If August was about communication and September understanding, October conflict and November legitimacy, what is one to make of this month? It is a parting of ways for some and reconciliation for others.

Here, where December means the interruption of the school year, we welcome the change if not the finality of, say, finals. Like any moment, this is a departure from the past and a step onto the plane of the future. It is an important transition, not just because those classes next semester will bring you so many more credits closer to graduation, but engaging in the future is the mark of our generation.

The newspaper, apparently a pedestal for history and a record of that-which-was (or sometimes not-quite-so), is also a vehicle for this transformation. The expression of time in language is not simple — “time” can be a noun as in, “At what time will we go?” and an adjective, a description of the state of being, “It is time to go” — and is still more complicated when considering that language may be time itself.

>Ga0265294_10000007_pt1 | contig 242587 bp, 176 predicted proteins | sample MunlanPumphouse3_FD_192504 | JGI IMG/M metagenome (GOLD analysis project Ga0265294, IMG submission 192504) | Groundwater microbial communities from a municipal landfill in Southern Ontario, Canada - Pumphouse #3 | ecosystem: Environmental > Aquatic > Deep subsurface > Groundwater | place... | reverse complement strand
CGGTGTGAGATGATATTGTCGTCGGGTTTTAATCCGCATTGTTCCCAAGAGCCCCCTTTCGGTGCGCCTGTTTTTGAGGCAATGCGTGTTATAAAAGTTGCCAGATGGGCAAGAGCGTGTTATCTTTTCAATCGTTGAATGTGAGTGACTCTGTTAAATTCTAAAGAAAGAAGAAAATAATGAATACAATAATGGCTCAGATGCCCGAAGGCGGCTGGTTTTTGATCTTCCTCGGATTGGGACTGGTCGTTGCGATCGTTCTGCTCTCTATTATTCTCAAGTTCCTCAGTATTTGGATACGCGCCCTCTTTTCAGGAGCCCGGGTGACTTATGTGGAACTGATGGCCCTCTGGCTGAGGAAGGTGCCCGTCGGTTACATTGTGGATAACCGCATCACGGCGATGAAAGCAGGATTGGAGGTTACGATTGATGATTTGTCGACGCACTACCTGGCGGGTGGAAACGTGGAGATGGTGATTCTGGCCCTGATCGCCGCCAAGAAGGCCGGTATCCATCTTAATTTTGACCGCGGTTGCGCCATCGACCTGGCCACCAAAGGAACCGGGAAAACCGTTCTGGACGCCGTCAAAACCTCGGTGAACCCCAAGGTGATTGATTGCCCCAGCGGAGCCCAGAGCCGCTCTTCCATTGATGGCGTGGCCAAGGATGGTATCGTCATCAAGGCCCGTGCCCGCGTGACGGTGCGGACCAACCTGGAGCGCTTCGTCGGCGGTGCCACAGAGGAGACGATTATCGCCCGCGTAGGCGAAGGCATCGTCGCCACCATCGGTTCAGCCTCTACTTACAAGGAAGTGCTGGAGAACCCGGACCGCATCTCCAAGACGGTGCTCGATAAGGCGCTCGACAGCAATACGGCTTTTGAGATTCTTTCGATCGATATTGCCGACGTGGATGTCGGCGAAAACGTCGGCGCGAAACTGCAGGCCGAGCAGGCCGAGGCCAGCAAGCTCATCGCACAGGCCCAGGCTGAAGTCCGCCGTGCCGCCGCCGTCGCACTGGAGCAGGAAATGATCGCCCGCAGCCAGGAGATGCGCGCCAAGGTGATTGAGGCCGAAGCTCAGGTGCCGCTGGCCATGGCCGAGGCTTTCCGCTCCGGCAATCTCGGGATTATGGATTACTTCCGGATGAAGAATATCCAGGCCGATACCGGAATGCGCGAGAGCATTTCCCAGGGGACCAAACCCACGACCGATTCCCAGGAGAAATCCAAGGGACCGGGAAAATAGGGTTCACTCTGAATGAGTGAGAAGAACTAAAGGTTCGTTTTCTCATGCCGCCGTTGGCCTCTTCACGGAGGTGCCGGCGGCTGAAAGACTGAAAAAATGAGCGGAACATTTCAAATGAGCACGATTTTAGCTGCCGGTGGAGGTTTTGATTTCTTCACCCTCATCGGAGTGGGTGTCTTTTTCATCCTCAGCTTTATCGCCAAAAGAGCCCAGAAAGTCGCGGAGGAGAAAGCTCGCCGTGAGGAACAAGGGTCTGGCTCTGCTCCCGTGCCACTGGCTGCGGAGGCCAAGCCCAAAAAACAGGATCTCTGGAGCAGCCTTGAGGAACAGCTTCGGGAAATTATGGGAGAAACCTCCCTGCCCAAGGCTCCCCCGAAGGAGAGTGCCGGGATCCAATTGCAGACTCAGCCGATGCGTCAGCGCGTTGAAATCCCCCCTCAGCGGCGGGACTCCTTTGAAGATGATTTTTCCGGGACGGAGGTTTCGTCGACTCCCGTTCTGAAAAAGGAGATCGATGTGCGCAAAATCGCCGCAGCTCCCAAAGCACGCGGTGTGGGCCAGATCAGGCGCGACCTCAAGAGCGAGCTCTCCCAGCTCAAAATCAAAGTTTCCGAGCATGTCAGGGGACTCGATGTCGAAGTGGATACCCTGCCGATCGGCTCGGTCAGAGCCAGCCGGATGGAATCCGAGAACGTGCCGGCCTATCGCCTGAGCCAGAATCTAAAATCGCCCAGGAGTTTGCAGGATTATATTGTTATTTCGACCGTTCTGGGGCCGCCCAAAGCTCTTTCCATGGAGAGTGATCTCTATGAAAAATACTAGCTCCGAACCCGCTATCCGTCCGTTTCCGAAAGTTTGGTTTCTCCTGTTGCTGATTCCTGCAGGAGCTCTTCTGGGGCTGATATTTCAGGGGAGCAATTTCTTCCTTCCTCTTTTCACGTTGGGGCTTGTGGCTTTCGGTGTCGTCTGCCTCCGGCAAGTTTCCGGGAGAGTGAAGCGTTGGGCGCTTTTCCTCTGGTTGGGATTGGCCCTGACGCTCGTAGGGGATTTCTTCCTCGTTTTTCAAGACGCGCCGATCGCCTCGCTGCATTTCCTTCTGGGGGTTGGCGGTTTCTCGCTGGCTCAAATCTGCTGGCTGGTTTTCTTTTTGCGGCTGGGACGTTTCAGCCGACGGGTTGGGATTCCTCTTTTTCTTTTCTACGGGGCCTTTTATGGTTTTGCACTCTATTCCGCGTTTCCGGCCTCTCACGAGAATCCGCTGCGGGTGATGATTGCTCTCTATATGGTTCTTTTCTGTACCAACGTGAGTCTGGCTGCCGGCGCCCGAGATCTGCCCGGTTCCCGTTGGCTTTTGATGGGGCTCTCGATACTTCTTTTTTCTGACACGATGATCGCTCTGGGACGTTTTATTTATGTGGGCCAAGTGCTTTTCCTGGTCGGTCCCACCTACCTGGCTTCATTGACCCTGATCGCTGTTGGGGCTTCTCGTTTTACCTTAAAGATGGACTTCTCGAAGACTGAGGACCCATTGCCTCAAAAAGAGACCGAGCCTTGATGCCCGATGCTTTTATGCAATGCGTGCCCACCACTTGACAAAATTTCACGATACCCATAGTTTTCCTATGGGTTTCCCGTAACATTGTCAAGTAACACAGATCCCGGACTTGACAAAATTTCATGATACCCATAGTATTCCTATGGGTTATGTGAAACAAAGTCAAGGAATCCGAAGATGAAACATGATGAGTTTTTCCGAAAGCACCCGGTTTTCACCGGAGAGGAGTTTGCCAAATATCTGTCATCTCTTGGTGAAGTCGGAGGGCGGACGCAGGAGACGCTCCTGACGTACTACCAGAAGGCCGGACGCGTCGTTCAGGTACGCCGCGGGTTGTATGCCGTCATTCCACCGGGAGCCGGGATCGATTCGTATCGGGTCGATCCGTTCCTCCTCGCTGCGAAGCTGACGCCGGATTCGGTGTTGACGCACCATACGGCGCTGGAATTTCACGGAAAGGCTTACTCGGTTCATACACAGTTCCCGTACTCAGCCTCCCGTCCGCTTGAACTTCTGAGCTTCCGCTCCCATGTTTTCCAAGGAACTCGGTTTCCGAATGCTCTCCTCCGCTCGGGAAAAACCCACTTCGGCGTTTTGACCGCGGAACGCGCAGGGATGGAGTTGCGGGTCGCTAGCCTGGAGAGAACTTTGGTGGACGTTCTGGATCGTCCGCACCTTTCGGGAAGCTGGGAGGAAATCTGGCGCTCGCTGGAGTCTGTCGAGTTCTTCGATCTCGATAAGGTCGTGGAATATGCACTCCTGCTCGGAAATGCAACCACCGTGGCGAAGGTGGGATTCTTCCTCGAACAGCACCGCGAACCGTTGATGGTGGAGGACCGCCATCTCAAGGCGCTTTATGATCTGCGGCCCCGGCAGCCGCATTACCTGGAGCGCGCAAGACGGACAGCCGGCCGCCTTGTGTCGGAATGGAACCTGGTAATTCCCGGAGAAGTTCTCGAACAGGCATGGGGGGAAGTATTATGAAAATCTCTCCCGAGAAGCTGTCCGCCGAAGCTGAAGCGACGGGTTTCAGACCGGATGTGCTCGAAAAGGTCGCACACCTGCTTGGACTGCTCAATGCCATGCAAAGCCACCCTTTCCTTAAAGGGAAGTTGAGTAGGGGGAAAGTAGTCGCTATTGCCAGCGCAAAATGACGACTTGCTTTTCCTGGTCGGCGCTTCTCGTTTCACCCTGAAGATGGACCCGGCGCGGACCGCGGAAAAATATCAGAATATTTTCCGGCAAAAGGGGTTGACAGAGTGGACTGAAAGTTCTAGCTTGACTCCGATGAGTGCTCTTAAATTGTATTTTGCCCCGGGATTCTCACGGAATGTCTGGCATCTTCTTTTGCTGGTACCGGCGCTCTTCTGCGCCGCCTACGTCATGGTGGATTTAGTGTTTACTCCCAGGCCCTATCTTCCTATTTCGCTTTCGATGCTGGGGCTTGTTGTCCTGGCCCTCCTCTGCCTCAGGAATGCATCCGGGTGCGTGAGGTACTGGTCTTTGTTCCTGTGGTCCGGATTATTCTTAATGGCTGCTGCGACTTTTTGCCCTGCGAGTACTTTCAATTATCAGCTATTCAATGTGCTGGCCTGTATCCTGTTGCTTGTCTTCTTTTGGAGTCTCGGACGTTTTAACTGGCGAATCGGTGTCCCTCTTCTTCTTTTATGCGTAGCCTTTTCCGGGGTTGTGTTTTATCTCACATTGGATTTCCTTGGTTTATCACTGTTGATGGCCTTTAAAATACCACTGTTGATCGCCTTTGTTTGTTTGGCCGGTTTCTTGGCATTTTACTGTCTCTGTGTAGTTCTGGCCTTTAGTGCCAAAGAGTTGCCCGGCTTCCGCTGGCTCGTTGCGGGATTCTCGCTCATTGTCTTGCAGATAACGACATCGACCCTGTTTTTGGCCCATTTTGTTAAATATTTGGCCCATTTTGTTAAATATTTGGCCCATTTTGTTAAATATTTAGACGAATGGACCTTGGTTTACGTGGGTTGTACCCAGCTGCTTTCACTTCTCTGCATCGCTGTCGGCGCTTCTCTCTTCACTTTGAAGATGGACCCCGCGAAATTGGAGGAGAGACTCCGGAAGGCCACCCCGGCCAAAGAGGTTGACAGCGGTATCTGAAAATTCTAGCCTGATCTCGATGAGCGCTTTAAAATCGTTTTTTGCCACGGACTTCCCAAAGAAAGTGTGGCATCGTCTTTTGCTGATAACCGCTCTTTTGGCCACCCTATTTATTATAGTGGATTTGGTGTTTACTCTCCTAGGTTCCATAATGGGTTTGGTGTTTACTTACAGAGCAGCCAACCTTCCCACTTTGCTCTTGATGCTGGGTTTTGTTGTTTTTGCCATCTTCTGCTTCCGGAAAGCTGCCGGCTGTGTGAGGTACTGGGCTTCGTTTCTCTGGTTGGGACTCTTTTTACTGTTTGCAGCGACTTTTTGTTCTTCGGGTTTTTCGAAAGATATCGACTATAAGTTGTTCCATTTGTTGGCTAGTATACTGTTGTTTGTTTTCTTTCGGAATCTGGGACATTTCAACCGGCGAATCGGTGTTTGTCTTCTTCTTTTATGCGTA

Maybe newspapers known as “Times” are on to something. Words are often the measure of change, the tool for destruction or advancement, the fabric of any conception of time.

By January, who knows what the storm we call progress will have wrought? At the precipice of war and the edge of a new year, our generation now has a month to lie on the couch watching bowl games and basketball. Sleep, and it will be tomorrow, or engage the future and write time as it propels you backward.

Pardon the interruption, because a semester change is just an opportunity to notice this shift.


Lars Russell

Editor in Chief